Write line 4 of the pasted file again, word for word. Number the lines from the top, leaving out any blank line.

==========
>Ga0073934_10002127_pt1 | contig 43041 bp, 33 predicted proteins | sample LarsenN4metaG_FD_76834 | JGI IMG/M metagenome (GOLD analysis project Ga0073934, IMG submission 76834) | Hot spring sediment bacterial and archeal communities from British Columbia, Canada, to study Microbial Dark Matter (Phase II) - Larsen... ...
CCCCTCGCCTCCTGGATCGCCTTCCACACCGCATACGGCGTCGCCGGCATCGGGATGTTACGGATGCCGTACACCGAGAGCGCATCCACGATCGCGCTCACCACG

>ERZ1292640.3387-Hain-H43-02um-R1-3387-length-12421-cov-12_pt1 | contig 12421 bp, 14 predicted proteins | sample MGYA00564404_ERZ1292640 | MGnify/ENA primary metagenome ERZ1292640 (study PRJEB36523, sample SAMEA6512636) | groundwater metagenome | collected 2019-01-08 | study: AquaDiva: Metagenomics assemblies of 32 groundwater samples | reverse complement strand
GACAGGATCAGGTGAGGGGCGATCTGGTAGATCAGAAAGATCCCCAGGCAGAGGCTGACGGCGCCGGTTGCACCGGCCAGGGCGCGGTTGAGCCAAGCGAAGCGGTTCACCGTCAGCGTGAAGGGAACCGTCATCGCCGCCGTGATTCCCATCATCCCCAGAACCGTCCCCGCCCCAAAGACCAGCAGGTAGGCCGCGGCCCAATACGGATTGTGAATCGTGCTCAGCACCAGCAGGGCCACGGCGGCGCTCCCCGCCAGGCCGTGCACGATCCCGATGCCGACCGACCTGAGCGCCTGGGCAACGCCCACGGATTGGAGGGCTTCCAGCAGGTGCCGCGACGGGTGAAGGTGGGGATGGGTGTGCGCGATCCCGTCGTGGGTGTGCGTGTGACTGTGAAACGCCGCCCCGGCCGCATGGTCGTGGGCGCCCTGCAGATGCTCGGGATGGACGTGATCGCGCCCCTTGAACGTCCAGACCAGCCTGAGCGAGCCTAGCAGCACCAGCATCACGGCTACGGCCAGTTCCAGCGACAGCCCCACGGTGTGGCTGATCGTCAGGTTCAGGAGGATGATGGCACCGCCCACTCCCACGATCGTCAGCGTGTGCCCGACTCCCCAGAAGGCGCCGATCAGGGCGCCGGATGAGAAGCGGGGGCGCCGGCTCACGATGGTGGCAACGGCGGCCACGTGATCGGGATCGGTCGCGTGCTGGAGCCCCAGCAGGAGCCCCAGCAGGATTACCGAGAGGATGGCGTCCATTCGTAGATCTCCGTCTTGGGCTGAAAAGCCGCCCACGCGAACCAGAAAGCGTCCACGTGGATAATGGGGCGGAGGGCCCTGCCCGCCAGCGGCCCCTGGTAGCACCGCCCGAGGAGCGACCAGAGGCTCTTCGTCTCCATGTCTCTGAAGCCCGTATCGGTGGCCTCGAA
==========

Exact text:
GACAGGATCAGGTGAGGGGCGATCTGGTAGATCAGAAAGATCCCCAGGCAGAGGCTGACGGCGCCGGTTGCACCGGCCAGGGCGCGGTTGAGCCAAGCGAAGCGGTTCACCGTCAGCGTGAAGGGAACCGTCATCGCCGCCGTGATTCCCATCATCCCCAGAACCGTCCCCGCCCCAAAGACCAGCAGGTAGGCCGCGGCCCAATACGGATTGTGAATCGTGCTCAGCACCAGCAGGGCCACGGCGGCGCTCCCCGCCAGGCCGTGCACGATCCCGATGCCGACCGACCTGAGCGCCTGGGCAACGCCCACGGATTGGAGGGCTTCCAGCAGGTGCCGCGACGGGTGAAGGTGGGGATGGGTGTGCGCGATCCCGTCGTGGGTGTGCGTGTGACTGTGAAACGCCGCCCCGGCCGCATGGTCGTGGGCGCCCTGCAGATGCTCGGGATGGACGTGATCGCGCCCCTTGAACGTCCAGACCAGCCTGAGCGAGCCTAGCAGCACCAGCATCACGGCTACGGCCAGTTCCAGCGACAGCCCCACGGTGTGGCTGATCGTCAGGTTCAGGAGGATGATGGCACCGCCCACTCCCACGATCGTCAGCGTGTGCCCGACTCCCCAGAAGGCGCCGATCAGGGCGCCGGATGAGAAGCGGGGGCGCCGGCTCACGATGGTGGCAACGGCGGCCACGTGATCGGGATCGGTCGCGTGCTGGAGCCCCAGCAGGAGCCCCAGCAGGATTACCGAGAGGATGGCGTCCATTCGTAGATCTCCGTCTTGGGCTGAAAAGCCGCCCACGCGAACCAGAAAGCGTCCACGTGGATAATGGGGCGGAGGGCCCTGCCCGCCAGCGGCCCCTGGTAGCACCGCCCGAGGAGCGACCAGAGGCTCTTCGTCTCCATGTCTCTGAAGCCCGTATCGGTGGCCTCGAA